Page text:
• In a DRS, an upfront deposit is charged to the consumer at the time of purchase of the product, and the deposit is refunded when the product is safely returned to the producer.
  • The 2018 amendment also made provision for the registration of Producer Responsibility Organizations (PROs).
  • PROs in India offer comprehensive compliance services, from negotiating the most cost-effective regional collection and recycling contracts with different recyclers to helping producers meet outreach and awareness-raising requirements (CRB and the Green Electronics Council, 2018).

Current scenario and issues in e-waste recycling:

  • As of today, some 95% of e-waste is managed by the informal sector which operates under inferior working conditions and relies on crude techniques for dismantling and recycling.
  • Policy changes have tried repeatedly to formalise the sector, but issues of implementation persist on the ground.
  • There exists the issue of price competencies. As aggregators are mostly informal they demand up-front cash payment.
  • Government and multilateral have endeavoured to plug this financial gap through subsidies and monetary support but that has not been a sustainable practice.
  • The informal network is well-established and rests on social capital ties that PROs have yet to establish and are hence insulated from reaching the viable number of aggregators.
  • Another important issue is the lack of sufficient metal processing infrastructure which is why recyclers have to export materials to global smelters and hence never fully realise the true value of extraction, both in terms of processing cost and the price of the extracted metals’ quality and quantity.
  • If these materials are domestically isolated, it can lead to greater metals security and resource efficiency in the country.

Stakeholder Analysis

  • The demand and supply side gap analysis against the backdrop of the regulatory landscape reveals two major stakeholders in the process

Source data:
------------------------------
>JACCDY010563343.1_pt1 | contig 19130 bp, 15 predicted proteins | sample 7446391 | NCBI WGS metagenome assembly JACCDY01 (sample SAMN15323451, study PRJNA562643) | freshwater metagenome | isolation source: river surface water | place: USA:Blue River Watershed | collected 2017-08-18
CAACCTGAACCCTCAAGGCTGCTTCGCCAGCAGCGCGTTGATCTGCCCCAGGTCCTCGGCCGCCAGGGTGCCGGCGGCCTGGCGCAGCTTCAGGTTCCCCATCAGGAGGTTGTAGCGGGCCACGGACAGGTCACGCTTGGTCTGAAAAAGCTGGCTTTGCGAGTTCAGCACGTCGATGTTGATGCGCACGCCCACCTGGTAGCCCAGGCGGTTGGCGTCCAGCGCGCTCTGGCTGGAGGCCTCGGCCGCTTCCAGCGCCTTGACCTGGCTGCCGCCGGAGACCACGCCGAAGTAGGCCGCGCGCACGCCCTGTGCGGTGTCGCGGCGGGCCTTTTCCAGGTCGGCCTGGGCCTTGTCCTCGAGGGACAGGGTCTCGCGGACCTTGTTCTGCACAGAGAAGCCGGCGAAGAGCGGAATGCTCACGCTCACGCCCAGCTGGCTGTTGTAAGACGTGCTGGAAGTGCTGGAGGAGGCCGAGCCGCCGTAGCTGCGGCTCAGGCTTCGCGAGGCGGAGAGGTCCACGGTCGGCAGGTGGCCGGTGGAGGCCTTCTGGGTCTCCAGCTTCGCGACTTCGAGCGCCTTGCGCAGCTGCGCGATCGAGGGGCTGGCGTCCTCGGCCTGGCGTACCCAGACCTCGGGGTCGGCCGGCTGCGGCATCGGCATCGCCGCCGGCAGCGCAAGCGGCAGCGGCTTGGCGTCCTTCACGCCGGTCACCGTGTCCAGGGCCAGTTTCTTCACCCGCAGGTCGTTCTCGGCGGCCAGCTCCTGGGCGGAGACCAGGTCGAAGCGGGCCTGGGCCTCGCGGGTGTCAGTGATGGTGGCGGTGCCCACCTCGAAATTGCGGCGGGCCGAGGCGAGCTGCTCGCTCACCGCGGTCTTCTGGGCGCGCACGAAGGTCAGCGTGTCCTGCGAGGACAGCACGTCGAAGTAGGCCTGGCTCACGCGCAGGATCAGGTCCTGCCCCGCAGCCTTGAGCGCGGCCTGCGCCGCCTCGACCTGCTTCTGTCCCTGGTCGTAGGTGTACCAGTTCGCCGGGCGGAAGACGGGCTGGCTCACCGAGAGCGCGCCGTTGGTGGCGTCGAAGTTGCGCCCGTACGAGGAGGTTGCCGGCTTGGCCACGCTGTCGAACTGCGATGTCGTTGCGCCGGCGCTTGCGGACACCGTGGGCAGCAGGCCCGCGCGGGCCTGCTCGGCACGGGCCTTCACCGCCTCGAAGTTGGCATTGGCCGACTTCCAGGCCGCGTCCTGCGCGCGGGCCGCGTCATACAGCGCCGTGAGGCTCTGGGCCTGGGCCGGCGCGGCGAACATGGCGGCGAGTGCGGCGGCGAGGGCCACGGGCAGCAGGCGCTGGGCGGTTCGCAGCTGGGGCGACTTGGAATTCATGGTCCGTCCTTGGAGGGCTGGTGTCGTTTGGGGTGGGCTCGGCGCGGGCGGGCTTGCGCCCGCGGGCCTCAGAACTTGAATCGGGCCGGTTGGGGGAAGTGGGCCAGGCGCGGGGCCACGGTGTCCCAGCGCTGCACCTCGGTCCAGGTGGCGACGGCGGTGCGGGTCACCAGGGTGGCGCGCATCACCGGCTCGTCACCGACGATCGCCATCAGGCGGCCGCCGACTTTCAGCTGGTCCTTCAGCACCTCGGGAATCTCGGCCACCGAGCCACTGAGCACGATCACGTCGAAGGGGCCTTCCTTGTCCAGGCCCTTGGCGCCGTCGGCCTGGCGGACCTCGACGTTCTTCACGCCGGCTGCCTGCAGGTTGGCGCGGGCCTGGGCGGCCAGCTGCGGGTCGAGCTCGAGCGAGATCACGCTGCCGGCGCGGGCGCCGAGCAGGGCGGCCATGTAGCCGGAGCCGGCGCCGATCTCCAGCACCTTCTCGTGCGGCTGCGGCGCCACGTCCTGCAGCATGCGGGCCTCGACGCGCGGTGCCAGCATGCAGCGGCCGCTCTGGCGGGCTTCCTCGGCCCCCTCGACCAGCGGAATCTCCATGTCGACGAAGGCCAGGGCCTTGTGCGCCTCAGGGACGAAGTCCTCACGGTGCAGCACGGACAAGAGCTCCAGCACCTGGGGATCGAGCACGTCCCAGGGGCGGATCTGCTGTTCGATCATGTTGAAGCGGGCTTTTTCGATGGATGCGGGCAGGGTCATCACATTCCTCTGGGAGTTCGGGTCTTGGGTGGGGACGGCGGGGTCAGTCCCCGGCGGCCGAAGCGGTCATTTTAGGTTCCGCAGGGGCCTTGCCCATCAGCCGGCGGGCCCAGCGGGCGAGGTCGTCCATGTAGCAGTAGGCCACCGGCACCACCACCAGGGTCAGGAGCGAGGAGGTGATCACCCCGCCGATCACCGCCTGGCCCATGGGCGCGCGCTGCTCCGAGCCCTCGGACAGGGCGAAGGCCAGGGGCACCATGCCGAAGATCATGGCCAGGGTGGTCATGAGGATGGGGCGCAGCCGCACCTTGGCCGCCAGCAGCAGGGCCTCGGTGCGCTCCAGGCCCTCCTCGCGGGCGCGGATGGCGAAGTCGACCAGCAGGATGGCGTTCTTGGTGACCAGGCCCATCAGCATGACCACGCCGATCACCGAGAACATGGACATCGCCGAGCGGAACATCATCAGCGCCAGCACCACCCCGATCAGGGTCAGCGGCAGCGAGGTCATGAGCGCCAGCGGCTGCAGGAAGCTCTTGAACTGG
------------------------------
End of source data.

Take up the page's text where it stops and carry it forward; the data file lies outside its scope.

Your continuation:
• Business Advocates and,
    • Public and Media Gatekeepers.
  • The Government remains a great catalyst in the entire process. Its role can be discounted to that of a facilitator and a regulator in a self-propelled market.
  • It is important that consumers responsibly consume the product for its useful life and then weigh between the chances of repair or disposal with utmost consciousness towards the environment.
  • On the supply side, e-waste can be reduced when producers design electronic products that are safer, and more durable, repairable and recyclable. Manufacturers must reuse the recyclable materials and not mine rare elements unnecessarily to meet new production.


  • The electronics sector will have to adapt operations to reduce virgin material usage and build technologies around greater extraction and recycling capabilities.
  • Process designs should be revolutionized to find alternatives to existing practices to not unsustainably extract rare earth resources.
  • Optimising the e-waste recycling chain requires strict monitoring, enforcement and tracking, the realization of economies of scale and global cooperation.
  • Failing to address any of these elements will result in suboptimal resource efficiency while posing a risk to the environment.
  • Enforcement of EPR targets and comprehensive monitoring of formal recycling flows and processes is a critical first step to avoid leakage of valuable materials to an uncontrolled informal sector.
  • This monitoring will lead to the creation of a level playing field where all the stakeholders shall be held accountable for their actions.
  • A stepwise approach is essential for optimizing the recycling chain during all stages of the process rather than only at the beginning or the end as the current policy advocates.
  • In India, public awareness of e-waste hazards and recycling is low. People should be made aware of the trade-offs between sustainability and consumerism through both industry campaigns and media networks.


  • The size and complexity of the e-waste problem are growing at a much quicker rate than the efficacy of strategies to contain it. The policy advocates for greater awareness campaigns on the part of producers. Concerted efforts are important to generate a momentum of sustained efforts towards increasing disposal through formal channels and catalysing sustainable consumption patterns.
  • Since India is highly deficient in precious mineral resources, three is a need for a well-designed, robust and regulated e-waste recovery regime that would generate jobs and wealth.
  • Sustainable business solutions and proactive people’s participation can guide the time-bound achievement of Extended Producer Responsibility targets and a second life for digital debris.